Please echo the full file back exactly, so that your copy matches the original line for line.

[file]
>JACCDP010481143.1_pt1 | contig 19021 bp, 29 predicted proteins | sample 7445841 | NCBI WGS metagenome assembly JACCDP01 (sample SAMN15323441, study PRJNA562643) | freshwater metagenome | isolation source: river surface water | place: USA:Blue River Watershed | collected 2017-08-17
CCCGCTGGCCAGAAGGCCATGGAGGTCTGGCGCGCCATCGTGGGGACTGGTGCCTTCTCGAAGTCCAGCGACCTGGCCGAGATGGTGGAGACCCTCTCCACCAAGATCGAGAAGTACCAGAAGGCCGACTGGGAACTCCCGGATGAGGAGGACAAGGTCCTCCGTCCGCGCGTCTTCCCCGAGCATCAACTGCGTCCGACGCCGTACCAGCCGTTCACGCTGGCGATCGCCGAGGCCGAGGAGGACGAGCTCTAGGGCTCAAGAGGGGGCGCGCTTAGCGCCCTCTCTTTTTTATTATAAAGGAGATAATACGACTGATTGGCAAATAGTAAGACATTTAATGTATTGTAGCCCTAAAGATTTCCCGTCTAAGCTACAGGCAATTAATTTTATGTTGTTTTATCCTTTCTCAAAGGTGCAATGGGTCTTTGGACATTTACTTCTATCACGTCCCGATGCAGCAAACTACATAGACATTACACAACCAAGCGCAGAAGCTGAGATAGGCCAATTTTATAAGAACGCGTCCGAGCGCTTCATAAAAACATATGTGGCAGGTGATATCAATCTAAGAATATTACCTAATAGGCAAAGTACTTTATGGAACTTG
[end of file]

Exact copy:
>JACCDP010481143.1_pt1 | contig 19021 bp, 29 predicted proteins | sample 7445841 | NCBI WGS metagenome assembly JACCDP01 (sample SAMN15323441, study PRJNA562643) | freshwater metagenome | isolation source: river surface water | place: USA:Blue River Watershed | collected 2017-08-17
CCCGCTGGCCAGAAGGCCATGGAGGTCTGGCGCGCCATCGTGGGGACTGGTGCCTTCTCGAAGTCCAGCGACCTGGCCGAGATGGTGGAGACCCTCTCCACCAAGATCGAGAAGTACCAGAAGGCCGACTGGGAACTCCCGGATGAGGAGGACAAGGTCCTCCGTCCGCGCGTCTTCCCCGAGCATCAACTGCGTCCGACGCCGTACCAGCCGTTCACGCTGGCGATCGCCGAGGCCGAGGAGGACGAGCTCTAGGGCTCAAGAGGGGGCGCGCTTAGCGCCCTCTCTTTTTTATTATAAAGGAGATAATACGACTGATTGGCAAATAGTAAGACATTTAATGTATTGTAGCCCTAAAGATTTCCCGTCTAAGCTACAGGCAATTAATTTTATGTTGTTTTATCCTTTCTCAAAGGTGCAATGGGTCTTTGGACATTTACTTCTATCACGTCCCGATGCAGCAAACTACATAGACATTACACAACCAAGCGCAGAAGCTGAGATAGGCCAATTTTATAAGAACGCGTCCGAGCGCTTCATAAAAACATATGTGGCAGGTGATATCAATCTAAGAATATTACCTAATAGGCAAAGTACTTTATGGAACTTG